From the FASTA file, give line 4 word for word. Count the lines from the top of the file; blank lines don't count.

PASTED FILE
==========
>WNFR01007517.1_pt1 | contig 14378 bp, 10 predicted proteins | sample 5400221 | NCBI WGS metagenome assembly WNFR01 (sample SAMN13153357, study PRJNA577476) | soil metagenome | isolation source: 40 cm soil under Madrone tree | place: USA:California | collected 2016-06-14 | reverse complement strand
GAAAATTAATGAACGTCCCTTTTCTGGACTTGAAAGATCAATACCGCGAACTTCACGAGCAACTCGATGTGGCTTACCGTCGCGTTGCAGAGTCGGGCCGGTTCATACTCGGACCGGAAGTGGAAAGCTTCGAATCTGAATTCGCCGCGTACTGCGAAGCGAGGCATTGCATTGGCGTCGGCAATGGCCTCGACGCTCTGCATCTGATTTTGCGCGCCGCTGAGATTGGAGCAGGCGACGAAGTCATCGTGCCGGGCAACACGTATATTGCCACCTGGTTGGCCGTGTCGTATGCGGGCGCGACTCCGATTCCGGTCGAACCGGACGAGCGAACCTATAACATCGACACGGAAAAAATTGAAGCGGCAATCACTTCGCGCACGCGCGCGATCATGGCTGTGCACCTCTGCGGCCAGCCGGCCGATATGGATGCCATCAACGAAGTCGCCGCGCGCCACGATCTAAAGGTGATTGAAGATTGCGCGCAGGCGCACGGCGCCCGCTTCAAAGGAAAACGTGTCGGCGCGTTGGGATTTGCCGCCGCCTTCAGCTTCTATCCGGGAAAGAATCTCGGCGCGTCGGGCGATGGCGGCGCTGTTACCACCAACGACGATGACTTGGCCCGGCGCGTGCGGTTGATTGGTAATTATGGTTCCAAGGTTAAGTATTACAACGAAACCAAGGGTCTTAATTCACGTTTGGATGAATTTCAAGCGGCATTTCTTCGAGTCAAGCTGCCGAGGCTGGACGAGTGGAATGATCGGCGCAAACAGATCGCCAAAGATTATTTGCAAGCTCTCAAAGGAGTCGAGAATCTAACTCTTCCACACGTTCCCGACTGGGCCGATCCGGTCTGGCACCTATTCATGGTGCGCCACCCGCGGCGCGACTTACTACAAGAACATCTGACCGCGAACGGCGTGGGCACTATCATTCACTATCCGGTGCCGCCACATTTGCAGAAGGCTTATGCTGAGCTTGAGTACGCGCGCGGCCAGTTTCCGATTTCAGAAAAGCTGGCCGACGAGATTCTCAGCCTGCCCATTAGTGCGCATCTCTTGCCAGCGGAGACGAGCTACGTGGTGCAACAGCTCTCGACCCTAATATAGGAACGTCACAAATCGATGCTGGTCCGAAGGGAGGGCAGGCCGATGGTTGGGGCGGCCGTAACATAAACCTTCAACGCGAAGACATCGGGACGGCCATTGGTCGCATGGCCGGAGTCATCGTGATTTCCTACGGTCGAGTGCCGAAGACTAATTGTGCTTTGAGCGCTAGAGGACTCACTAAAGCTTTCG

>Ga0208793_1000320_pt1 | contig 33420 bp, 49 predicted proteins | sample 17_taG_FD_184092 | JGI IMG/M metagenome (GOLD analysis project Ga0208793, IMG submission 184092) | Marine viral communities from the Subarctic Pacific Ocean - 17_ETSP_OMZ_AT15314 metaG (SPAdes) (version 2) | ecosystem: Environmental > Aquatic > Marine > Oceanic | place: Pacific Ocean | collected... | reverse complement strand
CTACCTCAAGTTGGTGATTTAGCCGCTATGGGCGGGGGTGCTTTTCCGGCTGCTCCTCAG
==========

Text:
CTACCTCAAGTTGGTGATTTAGCCGCTATGGGCGGGGGTGCTTTTCCGGCTGCTCCTCAG